The (P/E) ratio is one of the most well-known valuation ratios. It compares a company's stock price to its earnings on a per-share basis. The price to earnings shows the premium that the market is willing to pay, that is how much investors are willing to pay for $1 of earnings in that company. The higher the ratio, the more investors are willing to spend. Different industries have substantially different P/E ratios; so, it is important to compare a company's P/E ratio to that of its industry.


Key take aways


It is important to remember that these ratios aren't an exact science, but rather they are to be used as guidelines. An investor typically aims to look for quality companies with good business models and exciting growth prospects.


The information you need for calculating ratios is easy to come by as the required numbers can be found in a company's financial statements (which can be found on the company's website or financial websites). You can find some of these metrics on Yahoo Finance.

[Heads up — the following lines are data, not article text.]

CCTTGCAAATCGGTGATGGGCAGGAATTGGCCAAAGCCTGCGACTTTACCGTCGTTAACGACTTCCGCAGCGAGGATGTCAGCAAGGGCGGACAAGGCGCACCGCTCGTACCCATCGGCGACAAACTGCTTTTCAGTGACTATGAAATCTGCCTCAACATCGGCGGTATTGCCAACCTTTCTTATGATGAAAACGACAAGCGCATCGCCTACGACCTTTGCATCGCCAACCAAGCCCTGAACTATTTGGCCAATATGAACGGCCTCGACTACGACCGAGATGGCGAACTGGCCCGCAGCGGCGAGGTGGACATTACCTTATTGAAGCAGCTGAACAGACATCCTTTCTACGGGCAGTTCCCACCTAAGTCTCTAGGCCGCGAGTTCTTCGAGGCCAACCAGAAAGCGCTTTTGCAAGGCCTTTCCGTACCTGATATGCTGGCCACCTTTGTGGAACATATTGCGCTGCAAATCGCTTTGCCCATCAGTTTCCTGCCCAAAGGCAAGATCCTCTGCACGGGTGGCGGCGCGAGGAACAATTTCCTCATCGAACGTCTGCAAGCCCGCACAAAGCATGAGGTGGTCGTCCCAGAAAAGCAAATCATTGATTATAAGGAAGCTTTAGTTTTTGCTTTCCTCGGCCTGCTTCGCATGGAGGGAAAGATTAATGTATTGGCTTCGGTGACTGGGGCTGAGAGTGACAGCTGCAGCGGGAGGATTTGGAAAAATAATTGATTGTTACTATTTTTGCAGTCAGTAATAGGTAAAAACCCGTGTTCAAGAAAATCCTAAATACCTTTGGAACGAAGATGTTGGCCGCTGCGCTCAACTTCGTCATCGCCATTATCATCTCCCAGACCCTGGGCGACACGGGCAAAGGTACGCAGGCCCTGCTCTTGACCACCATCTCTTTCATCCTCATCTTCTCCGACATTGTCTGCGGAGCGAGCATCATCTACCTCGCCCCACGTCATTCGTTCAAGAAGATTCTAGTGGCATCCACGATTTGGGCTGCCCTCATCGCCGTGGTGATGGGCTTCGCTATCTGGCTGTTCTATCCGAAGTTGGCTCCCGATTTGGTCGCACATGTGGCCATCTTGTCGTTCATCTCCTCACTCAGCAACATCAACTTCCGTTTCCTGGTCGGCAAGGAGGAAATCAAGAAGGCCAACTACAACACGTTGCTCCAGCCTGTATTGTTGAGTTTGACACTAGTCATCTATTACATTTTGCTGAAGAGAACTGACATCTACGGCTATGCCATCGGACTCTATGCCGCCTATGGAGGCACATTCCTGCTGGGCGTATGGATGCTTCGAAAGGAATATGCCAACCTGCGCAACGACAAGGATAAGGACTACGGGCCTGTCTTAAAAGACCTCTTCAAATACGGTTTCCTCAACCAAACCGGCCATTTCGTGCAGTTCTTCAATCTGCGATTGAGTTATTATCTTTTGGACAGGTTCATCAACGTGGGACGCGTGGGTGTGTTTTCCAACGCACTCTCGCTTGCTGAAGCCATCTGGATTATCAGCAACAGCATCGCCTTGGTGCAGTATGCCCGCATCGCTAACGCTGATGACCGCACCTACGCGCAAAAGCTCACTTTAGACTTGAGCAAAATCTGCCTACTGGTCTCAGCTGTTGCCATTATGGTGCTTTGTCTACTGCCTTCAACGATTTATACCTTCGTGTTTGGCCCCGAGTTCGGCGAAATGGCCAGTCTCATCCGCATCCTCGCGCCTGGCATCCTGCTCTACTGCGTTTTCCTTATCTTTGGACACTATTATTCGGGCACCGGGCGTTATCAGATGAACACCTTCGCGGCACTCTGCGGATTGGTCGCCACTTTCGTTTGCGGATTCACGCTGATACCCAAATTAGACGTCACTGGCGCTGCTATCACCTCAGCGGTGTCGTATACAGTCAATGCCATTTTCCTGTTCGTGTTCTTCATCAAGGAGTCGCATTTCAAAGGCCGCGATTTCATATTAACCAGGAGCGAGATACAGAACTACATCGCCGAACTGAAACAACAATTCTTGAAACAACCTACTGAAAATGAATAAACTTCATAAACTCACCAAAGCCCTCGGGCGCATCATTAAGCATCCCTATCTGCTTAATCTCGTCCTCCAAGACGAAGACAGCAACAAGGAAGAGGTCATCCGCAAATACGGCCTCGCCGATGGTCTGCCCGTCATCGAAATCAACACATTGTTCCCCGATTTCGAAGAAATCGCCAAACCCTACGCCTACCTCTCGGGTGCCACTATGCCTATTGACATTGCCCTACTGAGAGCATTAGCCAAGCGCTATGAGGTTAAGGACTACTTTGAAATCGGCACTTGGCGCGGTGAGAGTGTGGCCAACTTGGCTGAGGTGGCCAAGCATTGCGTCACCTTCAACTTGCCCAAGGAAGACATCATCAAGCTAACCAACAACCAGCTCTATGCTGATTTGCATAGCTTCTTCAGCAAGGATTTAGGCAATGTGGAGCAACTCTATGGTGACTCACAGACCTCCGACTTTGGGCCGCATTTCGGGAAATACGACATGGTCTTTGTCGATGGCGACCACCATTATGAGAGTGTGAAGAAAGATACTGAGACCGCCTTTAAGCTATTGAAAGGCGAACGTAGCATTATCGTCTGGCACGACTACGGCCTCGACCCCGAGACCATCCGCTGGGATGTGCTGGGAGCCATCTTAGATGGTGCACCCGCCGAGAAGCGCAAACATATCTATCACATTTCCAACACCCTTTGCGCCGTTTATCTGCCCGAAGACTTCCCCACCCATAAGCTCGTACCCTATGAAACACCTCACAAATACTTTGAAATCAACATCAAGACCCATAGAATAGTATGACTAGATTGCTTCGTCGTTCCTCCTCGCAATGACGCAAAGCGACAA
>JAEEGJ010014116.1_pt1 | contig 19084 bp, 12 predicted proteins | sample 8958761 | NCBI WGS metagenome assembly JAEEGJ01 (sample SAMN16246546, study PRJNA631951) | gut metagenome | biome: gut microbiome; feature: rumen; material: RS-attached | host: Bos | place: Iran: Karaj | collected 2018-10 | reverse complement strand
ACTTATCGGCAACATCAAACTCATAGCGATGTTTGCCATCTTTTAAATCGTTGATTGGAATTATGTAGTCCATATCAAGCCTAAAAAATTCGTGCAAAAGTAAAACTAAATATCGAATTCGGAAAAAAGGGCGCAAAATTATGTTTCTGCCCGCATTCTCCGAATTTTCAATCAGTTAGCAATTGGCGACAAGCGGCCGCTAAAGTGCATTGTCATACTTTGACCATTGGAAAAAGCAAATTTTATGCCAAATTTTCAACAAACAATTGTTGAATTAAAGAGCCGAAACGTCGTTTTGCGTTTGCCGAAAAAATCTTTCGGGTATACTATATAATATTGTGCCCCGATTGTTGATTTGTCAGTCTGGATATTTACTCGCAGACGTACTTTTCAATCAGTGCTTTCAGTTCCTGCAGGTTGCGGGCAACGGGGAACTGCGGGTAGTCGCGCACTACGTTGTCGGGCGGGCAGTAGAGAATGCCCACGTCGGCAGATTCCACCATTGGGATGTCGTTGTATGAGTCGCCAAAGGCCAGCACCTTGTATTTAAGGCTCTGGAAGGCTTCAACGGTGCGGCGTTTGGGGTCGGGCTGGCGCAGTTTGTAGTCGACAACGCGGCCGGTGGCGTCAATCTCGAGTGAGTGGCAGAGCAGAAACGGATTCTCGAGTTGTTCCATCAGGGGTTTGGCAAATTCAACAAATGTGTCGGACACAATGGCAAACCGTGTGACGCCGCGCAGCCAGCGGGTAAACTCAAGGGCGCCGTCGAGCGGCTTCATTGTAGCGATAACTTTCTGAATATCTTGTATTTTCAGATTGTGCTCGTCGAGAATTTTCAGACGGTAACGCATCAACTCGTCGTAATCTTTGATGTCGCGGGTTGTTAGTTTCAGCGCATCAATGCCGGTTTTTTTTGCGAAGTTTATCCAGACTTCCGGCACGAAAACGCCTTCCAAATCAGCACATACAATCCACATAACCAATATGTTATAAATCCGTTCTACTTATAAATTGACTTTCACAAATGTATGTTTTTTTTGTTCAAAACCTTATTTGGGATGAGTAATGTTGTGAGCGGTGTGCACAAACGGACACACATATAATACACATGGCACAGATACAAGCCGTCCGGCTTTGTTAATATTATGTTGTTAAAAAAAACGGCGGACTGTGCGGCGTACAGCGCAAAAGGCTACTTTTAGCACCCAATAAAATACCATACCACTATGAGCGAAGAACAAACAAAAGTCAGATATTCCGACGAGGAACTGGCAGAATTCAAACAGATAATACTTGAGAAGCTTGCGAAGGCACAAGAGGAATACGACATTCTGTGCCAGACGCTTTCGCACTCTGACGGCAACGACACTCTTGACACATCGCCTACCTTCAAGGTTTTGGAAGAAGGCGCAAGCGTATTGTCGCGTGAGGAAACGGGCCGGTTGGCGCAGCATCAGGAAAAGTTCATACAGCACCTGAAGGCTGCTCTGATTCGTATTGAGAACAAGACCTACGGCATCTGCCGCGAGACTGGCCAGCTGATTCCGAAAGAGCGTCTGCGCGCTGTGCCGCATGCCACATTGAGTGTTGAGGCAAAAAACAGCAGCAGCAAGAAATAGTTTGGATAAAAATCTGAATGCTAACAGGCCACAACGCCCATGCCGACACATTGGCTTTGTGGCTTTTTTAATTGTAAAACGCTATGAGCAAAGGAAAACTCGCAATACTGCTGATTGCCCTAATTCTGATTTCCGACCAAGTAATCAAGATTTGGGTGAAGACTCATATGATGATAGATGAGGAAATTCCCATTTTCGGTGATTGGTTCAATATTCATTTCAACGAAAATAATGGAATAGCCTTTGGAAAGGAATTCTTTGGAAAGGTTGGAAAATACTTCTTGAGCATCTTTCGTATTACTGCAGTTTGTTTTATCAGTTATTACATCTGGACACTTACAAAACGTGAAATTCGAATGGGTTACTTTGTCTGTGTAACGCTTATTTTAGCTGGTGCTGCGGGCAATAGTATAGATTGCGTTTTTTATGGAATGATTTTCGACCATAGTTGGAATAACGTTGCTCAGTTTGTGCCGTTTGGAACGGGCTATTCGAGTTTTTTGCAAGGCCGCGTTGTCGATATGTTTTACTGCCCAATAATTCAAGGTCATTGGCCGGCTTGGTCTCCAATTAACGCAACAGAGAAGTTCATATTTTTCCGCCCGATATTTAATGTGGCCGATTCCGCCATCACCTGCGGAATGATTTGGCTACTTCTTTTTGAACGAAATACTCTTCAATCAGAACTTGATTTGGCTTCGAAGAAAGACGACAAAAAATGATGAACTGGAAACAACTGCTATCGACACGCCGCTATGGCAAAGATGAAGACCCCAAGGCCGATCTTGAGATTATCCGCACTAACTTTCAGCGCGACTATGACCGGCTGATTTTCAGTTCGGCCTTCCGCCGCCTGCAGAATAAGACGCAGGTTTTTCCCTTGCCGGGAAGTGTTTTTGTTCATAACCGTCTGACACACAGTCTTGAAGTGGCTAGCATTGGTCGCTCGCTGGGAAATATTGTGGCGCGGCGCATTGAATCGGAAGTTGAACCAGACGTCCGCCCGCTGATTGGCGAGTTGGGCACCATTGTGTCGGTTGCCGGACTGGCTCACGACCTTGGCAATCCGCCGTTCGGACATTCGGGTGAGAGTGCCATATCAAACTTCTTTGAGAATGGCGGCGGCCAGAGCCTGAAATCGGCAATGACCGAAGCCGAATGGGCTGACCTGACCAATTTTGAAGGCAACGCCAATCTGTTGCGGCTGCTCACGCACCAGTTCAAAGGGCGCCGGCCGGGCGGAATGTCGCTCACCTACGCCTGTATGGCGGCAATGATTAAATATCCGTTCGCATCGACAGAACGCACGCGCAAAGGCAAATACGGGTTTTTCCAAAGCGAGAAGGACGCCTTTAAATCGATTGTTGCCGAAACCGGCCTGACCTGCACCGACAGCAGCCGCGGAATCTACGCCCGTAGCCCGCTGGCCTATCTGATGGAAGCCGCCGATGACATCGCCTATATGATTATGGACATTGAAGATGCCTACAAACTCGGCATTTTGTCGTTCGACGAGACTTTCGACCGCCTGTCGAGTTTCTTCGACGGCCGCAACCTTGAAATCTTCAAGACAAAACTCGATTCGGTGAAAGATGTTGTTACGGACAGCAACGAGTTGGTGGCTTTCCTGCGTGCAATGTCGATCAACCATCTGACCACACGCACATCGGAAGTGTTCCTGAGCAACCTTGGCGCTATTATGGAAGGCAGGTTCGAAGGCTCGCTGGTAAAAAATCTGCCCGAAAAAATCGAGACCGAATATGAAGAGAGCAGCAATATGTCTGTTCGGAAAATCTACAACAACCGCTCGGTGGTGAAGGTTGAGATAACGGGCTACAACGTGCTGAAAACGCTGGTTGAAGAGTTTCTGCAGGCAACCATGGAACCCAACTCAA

Once you have the raw data, you can plug it right into your financial analysis tools and put those numbers to work for you. I have built one that works in a very simple and automated way, so check it out here if you'd like to save sometime.

Stay tuned if you would like to join a masterclass where I will be analysing a specific company and showing you just how easy it can be to navigate through these financial statements and get some quick and easy conclusions.


In the mean time check out this YouTube video which highlights some of the key points mentioned in this email.